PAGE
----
These dedicated supporters and the increased backing of the nobility helped Edward to instil a greater sense of Law and Order and control across the country and helped to eliminate the former factions within the nobility. Peace with neighbouring nations also helped as it avoided expensive wars and kept trade routes open with states such as Burgundy, which kept the London merchants contented and sympathetic towards Edward. Law and Order was reinforced more by the newfound respect for judges and justice.
Justices of the Peace became far more effective and people became more obedient. This was due to the increased respect for Edward and the confidence in his monarchy. A testament to Edward’s improved power was the sign of the reduction in corrupt subjects with far fewer attainders being issued in his second reign. The very fact that Edward could perpetrate frauds with major landed inheritances, as he did with the Mowbray and Exeter lands, shows the extent to which his power and authority reached, as this was one of the most dangerous things for a monarch to do.
Edward appears to have had more support in 1461-1483, as there were far fewer complaints from people about lack of good governance, as there had been in the mid 15th century. Edward improved the country’s finances in his second reign; a major factor in this was the gaining control of much land from estates including Chester, Wales, Cornwall, Lancaster, York and Norfolk. This removed territorial power from nobility and brought more land into the king (and family’s) possession. The king used customs duties, from the flourishing trade, to raise the finances further, as they were granted to him for life by the government.
All of the finances were now diverted from the exchequer into the chamber, this allowed for money to be readily available and proved to be a far more efficient way of managing the finances. Edward’s two benevolences, in aid of the wars with France and Scotland both helped to bolster funds, as they were eventually not even required. Furthermore the invasion of France brought even more income trough the Treaty of Picquigny. However Edward did have a more lavish court than Henry VI and had a larger number of royal households to expend money upon.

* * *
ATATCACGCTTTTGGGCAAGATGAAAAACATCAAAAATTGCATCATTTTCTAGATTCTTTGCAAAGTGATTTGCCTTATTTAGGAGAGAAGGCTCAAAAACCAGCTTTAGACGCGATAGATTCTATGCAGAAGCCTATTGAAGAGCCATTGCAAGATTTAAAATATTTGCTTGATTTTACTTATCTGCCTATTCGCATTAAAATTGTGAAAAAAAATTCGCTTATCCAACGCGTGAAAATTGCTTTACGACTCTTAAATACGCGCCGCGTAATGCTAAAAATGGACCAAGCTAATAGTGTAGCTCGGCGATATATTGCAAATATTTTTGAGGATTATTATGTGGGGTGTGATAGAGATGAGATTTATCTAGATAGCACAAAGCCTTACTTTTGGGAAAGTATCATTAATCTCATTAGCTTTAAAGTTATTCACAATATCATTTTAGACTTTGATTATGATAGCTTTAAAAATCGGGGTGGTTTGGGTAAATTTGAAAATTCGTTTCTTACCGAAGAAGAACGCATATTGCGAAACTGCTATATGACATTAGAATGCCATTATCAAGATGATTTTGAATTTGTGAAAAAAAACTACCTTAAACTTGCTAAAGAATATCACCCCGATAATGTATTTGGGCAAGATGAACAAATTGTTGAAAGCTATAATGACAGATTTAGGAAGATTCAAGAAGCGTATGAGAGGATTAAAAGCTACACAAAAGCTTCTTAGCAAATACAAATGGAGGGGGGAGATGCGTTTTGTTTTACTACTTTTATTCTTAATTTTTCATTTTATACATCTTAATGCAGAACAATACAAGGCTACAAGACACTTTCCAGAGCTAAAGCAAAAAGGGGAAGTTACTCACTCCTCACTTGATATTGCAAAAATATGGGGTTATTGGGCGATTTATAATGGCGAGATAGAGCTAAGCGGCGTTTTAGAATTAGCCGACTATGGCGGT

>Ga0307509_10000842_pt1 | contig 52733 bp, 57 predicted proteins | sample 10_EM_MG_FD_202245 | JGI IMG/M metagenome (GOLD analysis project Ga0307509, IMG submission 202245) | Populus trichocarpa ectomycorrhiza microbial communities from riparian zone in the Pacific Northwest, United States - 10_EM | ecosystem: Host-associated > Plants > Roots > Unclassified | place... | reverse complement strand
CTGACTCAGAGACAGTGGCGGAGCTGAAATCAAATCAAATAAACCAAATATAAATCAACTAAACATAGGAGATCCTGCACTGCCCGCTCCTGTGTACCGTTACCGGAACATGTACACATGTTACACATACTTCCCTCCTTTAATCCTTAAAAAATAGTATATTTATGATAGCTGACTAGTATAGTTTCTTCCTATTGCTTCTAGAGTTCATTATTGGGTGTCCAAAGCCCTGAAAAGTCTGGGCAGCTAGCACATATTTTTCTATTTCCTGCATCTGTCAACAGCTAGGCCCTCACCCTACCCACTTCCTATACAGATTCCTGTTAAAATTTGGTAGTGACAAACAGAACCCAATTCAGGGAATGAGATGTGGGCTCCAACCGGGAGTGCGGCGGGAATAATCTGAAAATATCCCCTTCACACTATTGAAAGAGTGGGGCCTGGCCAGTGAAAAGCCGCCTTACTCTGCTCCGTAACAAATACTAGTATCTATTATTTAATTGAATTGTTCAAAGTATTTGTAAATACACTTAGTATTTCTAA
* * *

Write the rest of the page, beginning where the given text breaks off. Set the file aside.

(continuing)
The lack of parliamentary taxation in his second reign points to the fact that Edward had created a far safer country, as does the fewer number of parliaments called. Edward’s ‘new monarchy’ left the Crown in a considerably stronger position in 1483 than it had been in 1461. Finance and trade were thriving in the time of relative concord, the nobility were more supportive of the king and due to the respect Edward had gained he controlled the nation and on 9th April 1483 he left a seemingly peaceful and strong monarchy behind him.
BIBLIOGRAPHY The Wars of the Roses, Christine Carpenter (1997) The Lancastrians and Yorkists: The Wars of the Roses, David R. Cook (1984) [Lectures and Notes of Graham D. Wood (2000)] .